Fear and Loathing in Russia Today

Fear and Loathing in Russia Today

By Oleg and Vladimir Presnyakov, Ivan Andreev and Irina Vaskovskaya.
Developed and translated by Noah Birksted-Breen and Sputnik Theatre Company.
Producer, Sasha Yevtushenko.

Original broadcast available with an introduction by Noah Birksted-Breen:

Radio 3 puts a spotlight on the best of Russian contemporary playwriting and presents an authentic snapshot of the alternative theatre scene in Russia, by producing three specially commisioned short plays written by young playwrights working in Russia today.

Russia is rich with talented dramatists and screenwriters, with a vibrant theatre scene in Moscow and other cities. After a period of stagnation in the immediate aftermath of the Soviet Union’s collapse, where the theatrical output mainly revolved around new stagings of classics, a movement loosely called “New Drama” began and has since been making waves in Russia and abroad.

In 1998, the Playwright and Director Centre opened in Moscow and the goal at the time was to showcase the work of young, adventurous, and un-produced writers as an alternative to mainstream theatre – the equivalent of the Royal Court in 1960s London. This model took hold, and within a few years, a host of other small theatres sprang up to foster new work – most notably Teatr.doc, and Moscow’s Meyerhold Centre. In the previous decade, Moscow’s larger theatres turned a blind eye to what was happening on backrooms, small stages and community centres. In some cases, they took actively hostile stances toward it. This changed, however, and by 2010 New Drama was threatening to become a mainstream phenomenon. Now, although not every theatre stages plays associated with New Drama, most perform plays that are clearly influenced by the movement’s themes, methods and language.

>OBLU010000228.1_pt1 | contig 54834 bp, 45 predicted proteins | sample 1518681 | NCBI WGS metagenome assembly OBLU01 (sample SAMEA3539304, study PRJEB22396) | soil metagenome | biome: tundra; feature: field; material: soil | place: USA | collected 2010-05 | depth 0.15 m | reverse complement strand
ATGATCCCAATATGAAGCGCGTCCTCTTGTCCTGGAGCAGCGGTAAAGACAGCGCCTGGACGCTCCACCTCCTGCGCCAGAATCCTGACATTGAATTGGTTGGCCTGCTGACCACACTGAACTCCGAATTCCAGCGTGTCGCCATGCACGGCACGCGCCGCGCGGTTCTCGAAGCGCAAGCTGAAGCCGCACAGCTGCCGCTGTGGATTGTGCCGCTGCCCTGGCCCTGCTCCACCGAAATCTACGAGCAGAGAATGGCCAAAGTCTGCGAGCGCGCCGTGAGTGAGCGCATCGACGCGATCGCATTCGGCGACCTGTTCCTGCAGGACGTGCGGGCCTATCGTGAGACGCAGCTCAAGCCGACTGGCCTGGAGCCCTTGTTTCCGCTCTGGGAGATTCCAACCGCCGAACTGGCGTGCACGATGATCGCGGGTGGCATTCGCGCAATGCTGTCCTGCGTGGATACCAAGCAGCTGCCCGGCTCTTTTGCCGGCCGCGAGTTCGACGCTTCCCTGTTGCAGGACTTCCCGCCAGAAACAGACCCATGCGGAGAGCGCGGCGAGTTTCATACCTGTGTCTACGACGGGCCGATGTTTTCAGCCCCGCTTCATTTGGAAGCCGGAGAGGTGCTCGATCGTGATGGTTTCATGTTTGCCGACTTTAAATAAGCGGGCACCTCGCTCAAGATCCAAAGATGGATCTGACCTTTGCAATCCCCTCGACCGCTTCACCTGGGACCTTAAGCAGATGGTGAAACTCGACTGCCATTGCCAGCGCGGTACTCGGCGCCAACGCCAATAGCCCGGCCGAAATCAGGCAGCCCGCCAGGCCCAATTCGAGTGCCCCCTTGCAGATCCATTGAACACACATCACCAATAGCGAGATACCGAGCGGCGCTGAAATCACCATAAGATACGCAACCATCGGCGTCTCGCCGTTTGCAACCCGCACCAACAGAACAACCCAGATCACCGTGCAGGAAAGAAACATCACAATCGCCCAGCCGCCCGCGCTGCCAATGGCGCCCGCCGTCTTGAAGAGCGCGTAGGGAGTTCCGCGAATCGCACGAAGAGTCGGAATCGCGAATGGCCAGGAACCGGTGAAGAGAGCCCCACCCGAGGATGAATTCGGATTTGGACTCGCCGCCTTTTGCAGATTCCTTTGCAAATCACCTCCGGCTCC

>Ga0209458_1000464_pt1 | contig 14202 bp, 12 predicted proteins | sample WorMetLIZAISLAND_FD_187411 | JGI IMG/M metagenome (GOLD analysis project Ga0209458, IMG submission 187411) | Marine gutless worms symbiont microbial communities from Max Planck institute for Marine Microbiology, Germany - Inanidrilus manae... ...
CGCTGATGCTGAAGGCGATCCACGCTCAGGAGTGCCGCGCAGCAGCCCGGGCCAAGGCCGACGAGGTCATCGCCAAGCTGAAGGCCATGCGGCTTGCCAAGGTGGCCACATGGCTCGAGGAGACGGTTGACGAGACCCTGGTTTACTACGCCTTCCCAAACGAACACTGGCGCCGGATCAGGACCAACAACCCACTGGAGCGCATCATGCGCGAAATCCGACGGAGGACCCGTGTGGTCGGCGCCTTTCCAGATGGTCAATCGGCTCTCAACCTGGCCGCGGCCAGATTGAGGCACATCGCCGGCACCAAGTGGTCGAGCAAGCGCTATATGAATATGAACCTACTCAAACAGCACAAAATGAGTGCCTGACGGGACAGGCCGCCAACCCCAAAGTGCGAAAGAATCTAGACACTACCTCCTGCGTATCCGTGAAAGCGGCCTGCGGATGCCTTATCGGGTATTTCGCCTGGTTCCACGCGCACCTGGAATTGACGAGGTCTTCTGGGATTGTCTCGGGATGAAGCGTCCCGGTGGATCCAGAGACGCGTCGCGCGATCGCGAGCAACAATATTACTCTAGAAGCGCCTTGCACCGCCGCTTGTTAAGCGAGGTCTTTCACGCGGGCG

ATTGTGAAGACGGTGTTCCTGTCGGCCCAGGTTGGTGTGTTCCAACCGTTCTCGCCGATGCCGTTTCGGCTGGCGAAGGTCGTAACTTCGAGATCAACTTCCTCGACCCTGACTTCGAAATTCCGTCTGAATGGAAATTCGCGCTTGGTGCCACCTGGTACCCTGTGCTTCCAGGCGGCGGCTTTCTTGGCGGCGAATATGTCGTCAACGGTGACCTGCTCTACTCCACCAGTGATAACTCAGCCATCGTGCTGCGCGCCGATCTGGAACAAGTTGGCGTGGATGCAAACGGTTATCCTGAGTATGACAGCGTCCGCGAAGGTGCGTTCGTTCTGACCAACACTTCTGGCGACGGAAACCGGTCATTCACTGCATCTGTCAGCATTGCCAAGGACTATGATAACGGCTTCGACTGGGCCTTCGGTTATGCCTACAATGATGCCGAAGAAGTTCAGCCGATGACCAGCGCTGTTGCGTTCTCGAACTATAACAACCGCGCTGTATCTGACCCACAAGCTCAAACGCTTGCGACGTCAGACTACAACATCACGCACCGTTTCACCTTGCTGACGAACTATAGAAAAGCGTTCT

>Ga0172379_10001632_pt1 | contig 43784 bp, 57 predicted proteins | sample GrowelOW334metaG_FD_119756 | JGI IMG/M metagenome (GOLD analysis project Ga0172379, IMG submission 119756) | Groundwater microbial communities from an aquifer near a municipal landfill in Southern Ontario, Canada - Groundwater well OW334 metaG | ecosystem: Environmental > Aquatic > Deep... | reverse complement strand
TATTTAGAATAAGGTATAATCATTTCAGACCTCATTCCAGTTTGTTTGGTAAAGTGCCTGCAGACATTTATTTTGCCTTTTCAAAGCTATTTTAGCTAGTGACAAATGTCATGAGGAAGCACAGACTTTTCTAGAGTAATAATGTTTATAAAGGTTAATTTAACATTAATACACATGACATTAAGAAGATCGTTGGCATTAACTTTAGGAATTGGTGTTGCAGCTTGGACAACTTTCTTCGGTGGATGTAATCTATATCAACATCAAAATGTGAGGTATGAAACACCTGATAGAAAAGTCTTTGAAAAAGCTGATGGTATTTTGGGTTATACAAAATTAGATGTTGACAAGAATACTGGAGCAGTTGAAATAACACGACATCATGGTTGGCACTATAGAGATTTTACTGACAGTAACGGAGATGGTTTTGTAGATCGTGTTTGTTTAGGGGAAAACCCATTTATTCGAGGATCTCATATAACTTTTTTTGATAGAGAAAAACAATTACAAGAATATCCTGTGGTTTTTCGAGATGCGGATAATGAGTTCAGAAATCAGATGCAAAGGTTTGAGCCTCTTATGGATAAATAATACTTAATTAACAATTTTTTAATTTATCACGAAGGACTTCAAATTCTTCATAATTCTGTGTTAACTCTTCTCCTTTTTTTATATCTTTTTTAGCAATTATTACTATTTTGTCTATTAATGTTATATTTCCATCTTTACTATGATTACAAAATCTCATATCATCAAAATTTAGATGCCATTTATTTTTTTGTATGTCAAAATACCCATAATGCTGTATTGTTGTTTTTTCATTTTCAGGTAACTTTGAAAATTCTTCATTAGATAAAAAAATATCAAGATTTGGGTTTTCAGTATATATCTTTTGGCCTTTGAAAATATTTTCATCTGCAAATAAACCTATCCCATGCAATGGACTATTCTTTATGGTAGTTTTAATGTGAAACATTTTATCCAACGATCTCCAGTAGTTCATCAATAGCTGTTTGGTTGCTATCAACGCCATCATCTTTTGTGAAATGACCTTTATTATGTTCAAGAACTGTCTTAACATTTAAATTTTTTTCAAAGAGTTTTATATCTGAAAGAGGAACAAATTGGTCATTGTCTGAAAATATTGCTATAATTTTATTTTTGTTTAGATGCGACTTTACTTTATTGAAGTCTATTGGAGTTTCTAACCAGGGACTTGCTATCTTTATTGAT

The first play, A Weekend in the Country, by Oleg and Vladimir Presnyakov, is a dark and violent social satire that follows a couple as they go on a weekend retreat to the Russian countryside. However, any preconceptions of rest and recuperation are turned on their head, in a anarchic, pitch black comedy that reflects the authors’ vision of materialism and spiritual depravity in today’s society.

The Presnyakov Brothers have been making waves on the Russian theatre scene since the late 1990s. Their work is known for its colloquial speech and cool, sardonic wit, and stories that examine life in post-Soviet Russian culture.

Vitaly . . . . . Charlie Clements
Mikhail . . . . . Simon Ludders
Lidia . . . . . Helen Clapp
Mark . . . . . Samuel James
Yuri . . . . . Tayla Kovacevic-Ebong

The second play, Tarantula, by Ivan Andreev, is set in an elite Moscow school in the late 1990s. For many Russians, this traumatic and violent decade, which saw the transition from communism to democracy, has left a lasting legacy and defined the direction Russia has taken in the 21st century. Andreev’s allegorical play explores societal change and themes of conformity, democracy and false idols, in a story that centres around the arrival of a mysterious new student at a school for the children of the country’s elite.

Max . . . . . Alexander Arnold
Lisa . . . . . Jenny Walser
Yan . . . . . Luke MacGregor
Stas . . . . . Adam Fitzgerald
Nina . . . . . Kath Weare
Students . . . . . Tayla Kovacevic-Ebong & Gary Duncan

The third play, The Sweetie King, by Irina Vaskovskaya, revolves around a strange and poignant encounter between a young woman and an older man, in a flat in the outskirts of a nameless regional town in Russia. At first it seems as though the encounter is purely transactional but the situation soon evolves into something stranger, darker and, eventually, quite touching.

Victor . . . . . Paul Ritter
Tanya . . . . . Ria Zmitrowicz

  • About Us

    Sputnik is a British theatre company dedicated to sourcing, translating and producing new Russian drama for British audiences.

    There are several strands to Sputnik's work including:
    - producing new Russian plays in the UK
    - programming and organising the Russian Theatre Festival in London
    - developing Russian playwriting through commissions and exchanges
    - outreach work bringing drama to disadvantaged young people
    - cultural events with Russian literature and music

    Why Russia?
    Russia has a history of theatrical innovation. Russian playwrights have played a significant role in shaping modern European theatre.

    Contemporary playwriting in Russia has been going through an important and innovative period since 1991 with a prolific output by predominantly young dramatists.

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